1. Let’s define “religious.”
The religious exemption proposed in the HHS mandate is so narrow that the vast majority of faith-based organizations—including Catholic hospitals, charities, colleges, universities and nonprofit organizations—fail to meet the criteria. In a post for Libertyblog, Dan Smyth argues that in order to avoid a breach of our first amendment rights, we must adhere to what the Founders would have understood to be a “religious” organization. According to Samuel Johnson’s A Dictionary of the English Language (1755), the most widely used dictionary at the Constitution’s ratification, Smyth says the Founders understood religious employers to be simply employers who, in any way, are disposed to religious duties or teach religion.
Further, Johnson defines “religious” as “pious; disposed to the duties of religion” and “teaching religion,” with “to teach” taking such definitions as “to instruct; to inform” and “to deliver any doctrine or art, or words to be learned.”
Since the Greens are devoutly religious people who close their stores on Sundays, play Christian music in their stores and sell some religious-themed items, they would be classified as “religious” according to the understanding of the Founding Fathers. Redefining what is a “religious” organization results in a breach of First Amendment rights.
2. Whose responsibility is it?
Second, some critics claim, “No employers in the private sector have the legal right to force their employees to obey their employer’s religious beliefs.” The Greens do not oppose their employees using emergency contraception; they just oppose paying for it. The Greens don’t oppose birth control or even their employees’ right to use emergency contraceptives like “the morning after pill”—they simply don’t want to implicate themselves in what they believe is morally wrong.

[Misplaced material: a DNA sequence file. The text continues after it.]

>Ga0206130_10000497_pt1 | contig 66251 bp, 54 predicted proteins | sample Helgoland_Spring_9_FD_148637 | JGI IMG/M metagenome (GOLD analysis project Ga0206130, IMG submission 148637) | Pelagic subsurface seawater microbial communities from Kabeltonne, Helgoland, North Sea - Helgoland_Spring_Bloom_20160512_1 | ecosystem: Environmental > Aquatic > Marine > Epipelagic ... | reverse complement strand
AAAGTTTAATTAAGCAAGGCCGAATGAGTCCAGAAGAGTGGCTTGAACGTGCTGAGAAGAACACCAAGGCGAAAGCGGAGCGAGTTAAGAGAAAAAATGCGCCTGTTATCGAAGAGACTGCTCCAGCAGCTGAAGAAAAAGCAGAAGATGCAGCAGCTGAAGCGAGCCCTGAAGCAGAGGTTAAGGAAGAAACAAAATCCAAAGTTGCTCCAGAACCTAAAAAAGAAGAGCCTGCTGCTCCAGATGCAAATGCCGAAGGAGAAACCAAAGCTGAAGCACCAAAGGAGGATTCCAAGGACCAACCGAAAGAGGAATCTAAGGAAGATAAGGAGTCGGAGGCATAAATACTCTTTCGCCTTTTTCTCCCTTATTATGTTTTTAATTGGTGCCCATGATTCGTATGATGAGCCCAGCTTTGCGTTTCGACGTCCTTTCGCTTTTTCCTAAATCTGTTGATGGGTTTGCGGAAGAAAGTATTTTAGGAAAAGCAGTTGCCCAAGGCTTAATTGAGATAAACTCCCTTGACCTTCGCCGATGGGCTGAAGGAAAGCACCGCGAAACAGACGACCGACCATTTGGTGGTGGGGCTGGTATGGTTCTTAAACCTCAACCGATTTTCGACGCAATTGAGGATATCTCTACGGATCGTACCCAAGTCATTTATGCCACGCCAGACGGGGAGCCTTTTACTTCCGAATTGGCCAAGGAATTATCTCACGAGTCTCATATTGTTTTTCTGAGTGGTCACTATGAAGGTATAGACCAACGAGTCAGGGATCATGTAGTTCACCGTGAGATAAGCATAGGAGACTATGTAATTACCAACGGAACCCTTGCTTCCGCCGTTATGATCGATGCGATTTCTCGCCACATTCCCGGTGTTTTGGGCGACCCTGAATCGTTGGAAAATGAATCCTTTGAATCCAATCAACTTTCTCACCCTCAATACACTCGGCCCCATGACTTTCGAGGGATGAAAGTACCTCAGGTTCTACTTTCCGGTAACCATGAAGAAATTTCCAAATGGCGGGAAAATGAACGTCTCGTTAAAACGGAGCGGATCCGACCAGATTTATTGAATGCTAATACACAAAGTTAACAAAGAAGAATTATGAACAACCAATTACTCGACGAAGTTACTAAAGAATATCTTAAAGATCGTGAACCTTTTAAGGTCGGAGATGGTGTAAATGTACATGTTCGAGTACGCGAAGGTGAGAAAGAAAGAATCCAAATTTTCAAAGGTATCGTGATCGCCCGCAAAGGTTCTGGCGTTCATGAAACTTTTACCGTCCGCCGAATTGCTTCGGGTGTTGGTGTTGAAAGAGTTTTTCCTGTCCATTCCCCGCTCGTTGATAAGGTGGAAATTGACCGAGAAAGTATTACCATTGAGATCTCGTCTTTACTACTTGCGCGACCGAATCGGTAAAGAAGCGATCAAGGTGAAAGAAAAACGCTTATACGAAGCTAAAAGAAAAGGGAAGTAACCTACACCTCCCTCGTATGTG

To force them to comply with this mandate interferes with the Green family’s right to practice their religion. As Rick Warren said, “Today, the government has tried to reinterpret the First Amendment from freedom to PRACTICE your religion, to a more narrow freedom to worship, which would limit your freedom to the hour a week you are at a house of worship.”
3. The timing matters.
Third, some will say that in the grand scheme of things, the cost of this legislative ruling is fairly low—it hardly matters. Whether the Greens eventually cave to the federal government or whether they pay all the way to their financial grave, it is, after all, just a single company. And besides, some may say, the matter of emergency contraceptives is morally ambiguous anyway.
But in most cases, freedoms have not been lost or won overnight. As James Madison, the “Father of the Constitution” said, “There are more instances of the abridgment of the freedom of the people by the gradual and silent encroachment of those in power, than by violent and sudden usurpation.”
Ultimately, it doesn’t matter whether or not one agrees with the Greens convictions or not. You don’t have to be Christian to understand that this ruling is potentially a watershed moment in our nation’s history. If we, as a free republic, don’t stand now for the freedoms afforded us in our Constitution, who will be next?